As I arranged his mane on a bed of lettuce leaves, I felt a lump of emptiness in my stomach. He was so tiny. The resplendent sheen of life had left his fins and his eyes, these were uncharacteristically clouded and colourless, quite like the overcast sky on that Sunday morning. Gentle drops of rain eased the thick mulch in the flower-bed where I arranged his final resting place. The drizzle masked some moisture in my eyes as I covered the small creature. Somehow, we had to do this right, to find him a resting place after two years as a member of the family; Fishy (aka Jet) was gone.
After his weekly bath every weekend, he would dash about excitedly to take in the fresh nourishment for a while, then slowly letting out small bubbles of happiness, he would pick a leaf and lay gently on it as he slept, evidently exhausted by the excitement. His rhythms were reassuring. One could spend time watching him swim about or sink to the bottom, snatch at bloodworm snacks or his regular meal as if these were live creatures. Only this Sunday, his bath got the better of him.
His connections with our world were evident on occasion. Sometimes he would startle to sudden sounds and at other moments, we could have sworn that he was watching the moving figures on a favourite TV show. I like to believe he enjoyed the ambient sounds of a well-done audiobook the best. When the apartment was really, really, quiet, gentle clicking sounds could be heard as he played around in his underwater forest. Sometimes his stillness would cause alarm, he would be so unmoving that one had to tap the bowl to check if everything was okay. The knock would instantly wake him up and to reassure us, he would start sashaying around the foliage to check if a new lot of worms had been deposited for him to catch.
They say that pets and owners tend to resemble each other, right? Well Fishy (aka Jet) certainly proved the point. I could see some resemblance between his burgundy fins and the streaks of colour that his mum was wearing on her thick hair when she brought him home. Fishy was a Betta Fish, bright, beautiful and bubbly. He lived in a delicate, reasonably self-sufficient balance with his water-plant in a glass home. When he was alone for a while, there was a wholesome meal that could keep him nourished for several days. Fishy was easy to care for and beautiful to be with; an integral part of this home where he’s left a small but significant emptiness where he once lived. By now, creatures not unlike the ones on which he survived may have got to him in a replay of the cycle of life.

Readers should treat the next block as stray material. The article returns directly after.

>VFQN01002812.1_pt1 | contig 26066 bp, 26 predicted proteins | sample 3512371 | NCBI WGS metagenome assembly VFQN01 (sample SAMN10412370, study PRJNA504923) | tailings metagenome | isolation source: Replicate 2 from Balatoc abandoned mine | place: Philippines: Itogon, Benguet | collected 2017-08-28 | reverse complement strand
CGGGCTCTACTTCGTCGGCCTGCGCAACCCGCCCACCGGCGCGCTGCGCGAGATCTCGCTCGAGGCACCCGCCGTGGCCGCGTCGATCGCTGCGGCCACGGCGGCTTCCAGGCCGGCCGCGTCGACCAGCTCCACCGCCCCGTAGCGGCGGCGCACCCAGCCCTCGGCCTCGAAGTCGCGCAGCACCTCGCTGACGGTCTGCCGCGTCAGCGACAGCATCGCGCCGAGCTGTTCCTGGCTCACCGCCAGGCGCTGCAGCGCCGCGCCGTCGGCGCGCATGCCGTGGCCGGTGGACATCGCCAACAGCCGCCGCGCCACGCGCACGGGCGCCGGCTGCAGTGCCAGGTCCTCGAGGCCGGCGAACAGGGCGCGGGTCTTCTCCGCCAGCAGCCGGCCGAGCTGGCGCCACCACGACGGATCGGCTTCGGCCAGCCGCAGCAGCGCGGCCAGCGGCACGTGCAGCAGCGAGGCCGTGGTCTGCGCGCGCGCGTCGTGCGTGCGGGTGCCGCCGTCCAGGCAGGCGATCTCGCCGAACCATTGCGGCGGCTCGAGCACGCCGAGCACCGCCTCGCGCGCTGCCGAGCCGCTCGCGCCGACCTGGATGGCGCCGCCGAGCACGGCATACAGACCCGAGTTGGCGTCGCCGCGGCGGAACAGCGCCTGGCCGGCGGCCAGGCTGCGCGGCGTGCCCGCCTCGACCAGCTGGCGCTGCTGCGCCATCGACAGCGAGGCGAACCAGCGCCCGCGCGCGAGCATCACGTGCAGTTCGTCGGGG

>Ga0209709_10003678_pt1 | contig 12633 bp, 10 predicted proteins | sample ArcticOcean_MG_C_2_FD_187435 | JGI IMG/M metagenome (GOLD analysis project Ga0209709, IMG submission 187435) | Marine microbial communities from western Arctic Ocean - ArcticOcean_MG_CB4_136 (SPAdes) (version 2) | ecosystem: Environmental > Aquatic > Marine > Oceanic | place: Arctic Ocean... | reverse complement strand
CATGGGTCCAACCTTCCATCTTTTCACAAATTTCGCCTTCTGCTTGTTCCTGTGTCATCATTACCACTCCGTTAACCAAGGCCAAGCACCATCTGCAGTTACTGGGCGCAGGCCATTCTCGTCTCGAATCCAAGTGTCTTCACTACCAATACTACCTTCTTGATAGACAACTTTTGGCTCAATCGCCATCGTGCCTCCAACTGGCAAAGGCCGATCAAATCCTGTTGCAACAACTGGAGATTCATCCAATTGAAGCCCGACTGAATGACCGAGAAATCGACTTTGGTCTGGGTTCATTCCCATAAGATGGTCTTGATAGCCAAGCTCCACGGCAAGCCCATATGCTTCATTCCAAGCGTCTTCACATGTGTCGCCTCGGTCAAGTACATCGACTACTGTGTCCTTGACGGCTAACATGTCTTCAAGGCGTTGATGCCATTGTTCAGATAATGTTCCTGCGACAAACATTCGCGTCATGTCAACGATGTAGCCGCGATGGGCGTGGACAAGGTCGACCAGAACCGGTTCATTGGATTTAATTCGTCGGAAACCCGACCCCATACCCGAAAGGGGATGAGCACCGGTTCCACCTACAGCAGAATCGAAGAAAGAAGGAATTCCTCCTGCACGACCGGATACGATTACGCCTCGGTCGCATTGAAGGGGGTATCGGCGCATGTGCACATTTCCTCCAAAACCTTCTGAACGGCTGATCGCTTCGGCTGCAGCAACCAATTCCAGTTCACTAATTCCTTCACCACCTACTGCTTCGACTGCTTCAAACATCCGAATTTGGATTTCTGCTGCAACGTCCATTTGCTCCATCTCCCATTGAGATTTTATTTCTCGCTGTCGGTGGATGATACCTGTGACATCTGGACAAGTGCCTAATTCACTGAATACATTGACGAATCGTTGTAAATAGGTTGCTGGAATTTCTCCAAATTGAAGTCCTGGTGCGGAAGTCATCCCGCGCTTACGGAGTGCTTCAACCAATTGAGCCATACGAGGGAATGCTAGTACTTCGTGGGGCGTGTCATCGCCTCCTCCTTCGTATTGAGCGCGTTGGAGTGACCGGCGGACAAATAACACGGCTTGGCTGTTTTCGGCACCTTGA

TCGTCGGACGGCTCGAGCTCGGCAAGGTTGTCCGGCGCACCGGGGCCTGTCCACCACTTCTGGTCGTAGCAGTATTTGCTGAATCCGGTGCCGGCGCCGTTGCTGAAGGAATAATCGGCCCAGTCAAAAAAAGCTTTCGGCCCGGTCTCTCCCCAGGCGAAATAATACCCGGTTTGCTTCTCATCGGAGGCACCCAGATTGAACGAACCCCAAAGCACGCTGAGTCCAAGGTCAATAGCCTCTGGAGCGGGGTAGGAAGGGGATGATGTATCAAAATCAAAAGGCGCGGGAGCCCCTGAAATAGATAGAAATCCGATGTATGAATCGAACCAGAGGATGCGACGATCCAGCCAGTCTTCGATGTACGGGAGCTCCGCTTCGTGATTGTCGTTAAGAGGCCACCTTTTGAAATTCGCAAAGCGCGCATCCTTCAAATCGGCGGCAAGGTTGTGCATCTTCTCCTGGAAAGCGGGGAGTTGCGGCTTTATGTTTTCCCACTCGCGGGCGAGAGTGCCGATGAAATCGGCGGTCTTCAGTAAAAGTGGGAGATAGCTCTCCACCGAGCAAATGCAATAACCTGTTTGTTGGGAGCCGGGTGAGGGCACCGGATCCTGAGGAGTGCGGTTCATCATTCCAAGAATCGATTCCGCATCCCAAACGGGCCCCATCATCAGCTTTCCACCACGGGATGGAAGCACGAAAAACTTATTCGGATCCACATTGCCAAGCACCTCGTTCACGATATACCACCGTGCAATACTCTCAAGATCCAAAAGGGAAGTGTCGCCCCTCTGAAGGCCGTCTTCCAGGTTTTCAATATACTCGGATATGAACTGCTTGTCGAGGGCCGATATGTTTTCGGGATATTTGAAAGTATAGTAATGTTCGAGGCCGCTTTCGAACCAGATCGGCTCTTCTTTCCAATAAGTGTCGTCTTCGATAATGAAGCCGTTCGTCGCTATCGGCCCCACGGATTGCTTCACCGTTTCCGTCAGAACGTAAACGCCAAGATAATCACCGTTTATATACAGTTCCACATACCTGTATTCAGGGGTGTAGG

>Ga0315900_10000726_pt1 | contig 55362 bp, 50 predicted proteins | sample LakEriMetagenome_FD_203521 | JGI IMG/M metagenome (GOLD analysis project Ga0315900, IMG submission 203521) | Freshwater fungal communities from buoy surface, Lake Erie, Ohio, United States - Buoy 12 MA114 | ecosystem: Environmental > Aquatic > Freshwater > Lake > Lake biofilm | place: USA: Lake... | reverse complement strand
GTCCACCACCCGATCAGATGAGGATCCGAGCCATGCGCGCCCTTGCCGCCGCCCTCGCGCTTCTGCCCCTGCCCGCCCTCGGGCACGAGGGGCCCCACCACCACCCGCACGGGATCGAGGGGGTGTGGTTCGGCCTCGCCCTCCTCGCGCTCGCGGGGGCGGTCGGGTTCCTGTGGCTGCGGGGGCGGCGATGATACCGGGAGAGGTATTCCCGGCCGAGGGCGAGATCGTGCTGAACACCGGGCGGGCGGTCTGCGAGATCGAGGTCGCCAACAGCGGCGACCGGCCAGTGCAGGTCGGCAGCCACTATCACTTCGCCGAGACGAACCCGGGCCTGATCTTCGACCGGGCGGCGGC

As he lay still in his bowl last Sunday morning, we checked repeatedly to see if there was any sign of life. Tap, tap, tap……… and then frantically again, tap, tap, tap!!! “He’s gone, Ma” my son said. Although the position was peculiarly bent and lifeless, I just could not believe that his life was over. I guess it isn’t ever easy, even when we know that the life-span has been lived out fully. The moment it happens seems so to bring home the full-blown realization of the linearity of time, there is no going back from here. When we realized he was gone, we were faced with the next question: How and where would we send him off? We had to do something special, after all, he was family!
It is so easy to form an attachment, and we had to find a way of doing this meaningfully. The idea of lettuce leaves seemed sort of comforting, so slowly lifting his lifeless body from the water, we proceeded to the flower-bed just under the balcony. Next to his grave, we placed a stone to mark his space for a while longer till he became a part of the spring blossoms.
The passing of Fishy’s life raised many thoughts about life, death, living on, remembering for us as well as our team. Let me try to put down some of the themes that came up in our exchanges.
Living among other living beings
In a recent tweet, the World and Science forum reminded us that “If the history of Earth was compressed to a single year, modern humans would appear on December 31st at about 1100 pm”. In relative terms, life as we know it today is insignificant. Yet we live with a belief in our self-importance and act as if we will live forever. Mortality is something we are not comfortable with, and yet, it remains the final and most certain truth.
In our past, humans have always lived in close communion with other living beings. More recently in urban environments, the permissible formats for that interface have become limited. The seamless engagement with plants and animals that rural households facilitated is no longer possible, and for most of us living in cities, we must travel long distances to experience ‘nature’. Whether or not we will encounter animals is decided by the rules of the urban environments in which we live. In some ways, the convenience of city life has inconvenienced animals and plants. In such situations, having pets provides us with a possible solution. It is true that living with animals as companions have many known benefits; yet, some of us find it uncomfortable or impossible to live comfortably with them, either because we don’t like the idea or because we’re afraid of becoming attached. In an interesting aside, I was informed by Shraddha Kapoor that this is the first time the White House has been without a first pet!!!
Living, dying and living on